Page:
10 New Weapons in the War on Migraines
TUESDAY, March 10, 2020 -- There is no cure for migraines -- a headache disorder that can cause sensory disturbances and nausea -- but several new treatments may help people with the debilitating condition, a neurologist says.
"Ten new treatments for migraines have been approved by the U.S. Food and Drug Administration [FDA] over the past six years," said Dr. Stephen Ross, from Penn State Health Neuroscience Institute, in Hershey, Pa.
About 38 million Americans experience migraines -- some many times per month. These episodes are most common from the teens through the 40s, but can occur at any age. About 20% of women and 6% of men are affected.
Treatment doesn't work for everyone, but "people can go into remission, with no attacks for months or even years," Ross said in a Penn State news release.
And many of the newer treatments offer moderate to significant benefits for patients, he added. These treatments include calcitonin gene-related peptide (CGRP) inhibitors; medical devices; a serotonin 1F receptor agonist; and Botox.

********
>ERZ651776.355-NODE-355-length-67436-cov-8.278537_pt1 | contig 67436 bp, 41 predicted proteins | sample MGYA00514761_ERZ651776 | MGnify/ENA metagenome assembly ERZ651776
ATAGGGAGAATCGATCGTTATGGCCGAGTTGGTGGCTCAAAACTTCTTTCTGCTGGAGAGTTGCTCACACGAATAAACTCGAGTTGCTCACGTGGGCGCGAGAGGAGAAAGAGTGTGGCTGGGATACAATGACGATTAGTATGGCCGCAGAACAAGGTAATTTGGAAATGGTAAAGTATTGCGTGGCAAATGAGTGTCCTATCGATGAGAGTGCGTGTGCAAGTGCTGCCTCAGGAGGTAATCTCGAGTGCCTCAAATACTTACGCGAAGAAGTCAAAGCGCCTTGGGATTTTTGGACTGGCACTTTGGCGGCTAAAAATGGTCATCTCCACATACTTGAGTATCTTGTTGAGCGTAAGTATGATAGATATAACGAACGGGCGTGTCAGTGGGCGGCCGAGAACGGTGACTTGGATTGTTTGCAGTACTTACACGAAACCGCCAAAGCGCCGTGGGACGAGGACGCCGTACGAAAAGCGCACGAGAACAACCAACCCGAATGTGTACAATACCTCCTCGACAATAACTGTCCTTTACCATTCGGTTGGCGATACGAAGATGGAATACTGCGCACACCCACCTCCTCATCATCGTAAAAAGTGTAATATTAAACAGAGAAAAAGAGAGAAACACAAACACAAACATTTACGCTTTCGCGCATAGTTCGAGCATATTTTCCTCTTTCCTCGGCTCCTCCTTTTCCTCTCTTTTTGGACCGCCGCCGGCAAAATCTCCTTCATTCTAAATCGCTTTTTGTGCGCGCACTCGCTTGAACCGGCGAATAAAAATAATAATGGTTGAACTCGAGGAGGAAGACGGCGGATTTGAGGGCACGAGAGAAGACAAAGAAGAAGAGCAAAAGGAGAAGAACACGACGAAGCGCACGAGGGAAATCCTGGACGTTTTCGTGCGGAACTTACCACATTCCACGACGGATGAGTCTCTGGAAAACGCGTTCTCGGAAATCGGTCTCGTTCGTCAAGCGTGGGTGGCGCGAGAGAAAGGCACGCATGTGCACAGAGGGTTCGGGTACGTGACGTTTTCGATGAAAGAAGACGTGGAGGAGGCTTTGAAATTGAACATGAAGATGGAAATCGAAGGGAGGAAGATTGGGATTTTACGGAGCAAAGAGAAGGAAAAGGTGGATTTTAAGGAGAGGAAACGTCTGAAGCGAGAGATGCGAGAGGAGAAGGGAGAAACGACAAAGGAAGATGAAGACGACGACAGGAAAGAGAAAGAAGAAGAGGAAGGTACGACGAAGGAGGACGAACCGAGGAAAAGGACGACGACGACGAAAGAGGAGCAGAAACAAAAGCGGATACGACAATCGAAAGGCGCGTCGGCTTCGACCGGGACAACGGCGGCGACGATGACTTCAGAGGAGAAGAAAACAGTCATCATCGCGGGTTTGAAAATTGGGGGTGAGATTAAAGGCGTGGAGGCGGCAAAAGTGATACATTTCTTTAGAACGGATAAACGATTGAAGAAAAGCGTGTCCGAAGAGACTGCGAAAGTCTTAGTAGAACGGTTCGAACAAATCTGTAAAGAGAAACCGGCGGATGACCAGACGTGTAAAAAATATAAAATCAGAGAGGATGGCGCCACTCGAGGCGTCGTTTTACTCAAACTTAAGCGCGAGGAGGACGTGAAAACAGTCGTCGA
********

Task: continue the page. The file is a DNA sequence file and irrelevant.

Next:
CGRP inhibitors are preventive treatments that disrupt a protein called CGRP, which is particularly active in people with migraines.
"They block the flow of CGRP to the brain, disrupting the signal that causes migraines," Ross explained.
Unlike traditional migraine meds, such as sumatriptan (Imitrex), CGRP inhibitors don't constrict blood vessels, so they're safe for people who've had a stroke, heart attack or vascular disease.
Three CGRP inhibitors -- erenumab (Aimovig), fremanezumab (Ajovy) and galcanezumab-gnlm (Emgality) -- are injected once a month. A fourth -- eptinezumab-jjmr (Vyepti) -- was approved in February. It's the first drug for migraine prevention through IV infusion.
Two other CGRP inhibitors -- ubrogepant (Ubrelvy) and rimegepant (Nurtec ODT) -- are pills designed to stop a migraine when it occurs. Both received FDA approval last month, according to the news release.
In addition, three new, noninvasive medical devices are available for migraine patients.
Cefaly is placed on the forehead to stimulate a nerve that impedes migraine pathways. SpringTMS is a magnetic stimulator placed on the back of the head to disrupt migraine signals in the brain. Both can be used as prevention or when a migraine strikes.
A third device called gammaCore is placed at the front of the neck and stimulates the vagus nerve. It's used when a migraine occurs.
"These medications slow down the body's pain pathways," Ross explained.
Botox isn't a new treatment, but is effective in people with chronic migraine, according to Ross. It's delivered through a quarterly series of scalp injections.
© 2020 HealthDay. All rights reserved.
Posted: March 2020
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